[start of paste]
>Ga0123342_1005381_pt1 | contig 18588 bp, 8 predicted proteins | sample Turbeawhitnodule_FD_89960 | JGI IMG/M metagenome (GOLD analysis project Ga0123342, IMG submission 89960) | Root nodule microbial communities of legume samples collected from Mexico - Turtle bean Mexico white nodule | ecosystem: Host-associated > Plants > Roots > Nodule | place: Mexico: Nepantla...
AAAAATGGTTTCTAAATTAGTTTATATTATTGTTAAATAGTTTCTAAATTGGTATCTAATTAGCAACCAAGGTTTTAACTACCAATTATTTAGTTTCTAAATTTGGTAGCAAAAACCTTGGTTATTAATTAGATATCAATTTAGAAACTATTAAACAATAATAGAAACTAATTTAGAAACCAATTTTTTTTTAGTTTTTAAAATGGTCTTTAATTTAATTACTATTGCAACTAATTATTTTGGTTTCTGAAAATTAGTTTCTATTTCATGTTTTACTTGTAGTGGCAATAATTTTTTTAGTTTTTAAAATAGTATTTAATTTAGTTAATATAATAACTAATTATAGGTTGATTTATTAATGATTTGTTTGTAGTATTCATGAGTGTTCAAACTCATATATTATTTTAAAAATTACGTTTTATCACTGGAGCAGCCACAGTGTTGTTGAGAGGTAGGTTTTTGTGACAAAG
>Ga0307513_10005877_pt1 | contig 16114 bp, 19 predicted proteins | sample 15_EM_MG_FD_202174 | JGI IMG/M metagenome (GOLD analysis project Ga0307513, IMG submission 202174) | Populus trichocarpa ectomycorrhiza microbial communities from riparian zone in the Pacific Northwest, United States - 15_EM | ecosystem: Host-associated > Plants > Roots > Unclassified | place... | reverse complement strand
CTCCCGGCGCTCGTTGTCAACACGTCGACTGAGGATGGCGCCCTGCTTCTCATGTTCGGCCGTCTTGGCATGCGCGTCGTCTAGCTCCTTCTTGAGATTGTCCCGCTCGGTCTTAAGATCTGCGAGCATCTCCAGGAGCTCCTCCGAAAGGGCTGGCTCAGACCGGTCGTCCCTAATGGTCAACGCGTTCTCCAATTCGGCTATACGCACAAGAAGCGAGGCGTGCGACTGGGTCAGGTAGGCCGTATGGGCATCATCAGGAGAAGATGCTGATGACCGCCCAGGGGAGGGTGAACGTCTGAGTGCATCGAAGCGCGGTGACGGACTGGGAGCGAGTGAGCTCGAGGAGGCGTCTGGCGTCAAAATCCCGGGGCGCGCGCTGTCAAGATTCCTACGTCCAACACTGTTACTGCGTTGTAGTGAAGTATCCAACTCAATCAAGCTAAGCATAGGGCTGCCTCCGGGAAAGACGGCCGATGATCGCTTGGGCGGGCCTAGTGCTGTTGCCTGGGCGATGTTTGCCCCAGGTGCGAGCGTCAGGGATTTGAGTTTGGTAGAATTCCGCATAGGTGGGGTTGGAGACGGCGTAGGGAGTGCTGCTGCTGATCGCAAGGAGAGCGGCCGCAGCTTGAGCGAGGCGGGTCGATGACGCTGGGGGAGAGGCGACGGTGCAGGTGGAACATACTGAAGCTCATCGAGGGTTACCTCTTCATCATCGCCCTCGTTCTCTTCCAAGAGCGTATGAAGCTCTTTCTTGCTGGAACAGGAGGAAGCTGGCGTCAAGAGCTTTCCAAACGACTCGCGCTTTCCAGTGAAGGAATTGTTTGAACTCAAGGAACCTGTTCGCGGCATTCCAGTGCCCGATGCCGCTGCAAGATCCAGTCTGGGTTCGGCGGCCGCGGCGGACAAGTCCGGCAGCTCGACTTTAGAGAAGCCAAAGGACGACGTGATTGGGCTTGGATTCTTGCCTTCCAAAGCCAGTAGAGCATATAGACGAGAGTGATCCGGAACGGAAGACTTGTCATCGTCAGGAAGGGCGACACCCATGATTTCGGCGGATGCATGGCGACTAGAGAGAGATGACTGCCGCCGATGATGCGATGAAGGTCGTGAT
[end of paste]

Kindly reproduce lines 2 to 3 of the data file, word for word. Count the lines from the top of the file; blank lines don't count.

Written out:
AAAAATGGTTTCTAAATTAGTTTATATTATTGTTAAATAGTTTCTAAATTGGTATCTAATTAGCAACCAAGGTTTTAACTACCAATTATTTAGTTTCTAAATTTGGTAGCAAAAACCTTGGTTATTAATTAGATATCAATTTAGAAACTATTAAACAATAATAGAAACTAATTTAGAAACCAATTTTTTTTTAGTTTTTAAAATGGTCTTTAATTTAATTACTATTGCAACTAATTATTTTGGTTTCTGAAAATTAGTTTCTATTTCATGTTTTACTTGTAGTGGCAATAATTTTTTTAGTTTTTAAAATAGTATTTAATTTAGTTAATATAATAACTAATTATAGGTTGATTTATTAATGATTTGTTTGTAGTATTCATGAGTGTTCAAACTCATATATTATTTTAAAAATTACGTTTTATCACTGGAGCAGCCACAGTGTTGTTGAGAGGTAGGTTTTTGTGACAAAG
>Ga0307513_10005877_pt1 | contig 16114 bp, 19 predicted proteins | sample 15_EM_MG_FD_202174 | JGI IMG/M metagenome (GOLD analysis project Ga0307513, IMG submission 202174) | Populus trichocarpa ectomycorrhiza microbial communities from riparian zone in the Pacific Northwest, United States - 15_EM | ecosystem: Host-associated > Plants > Roots > Unclassified | place... | reverse complement strand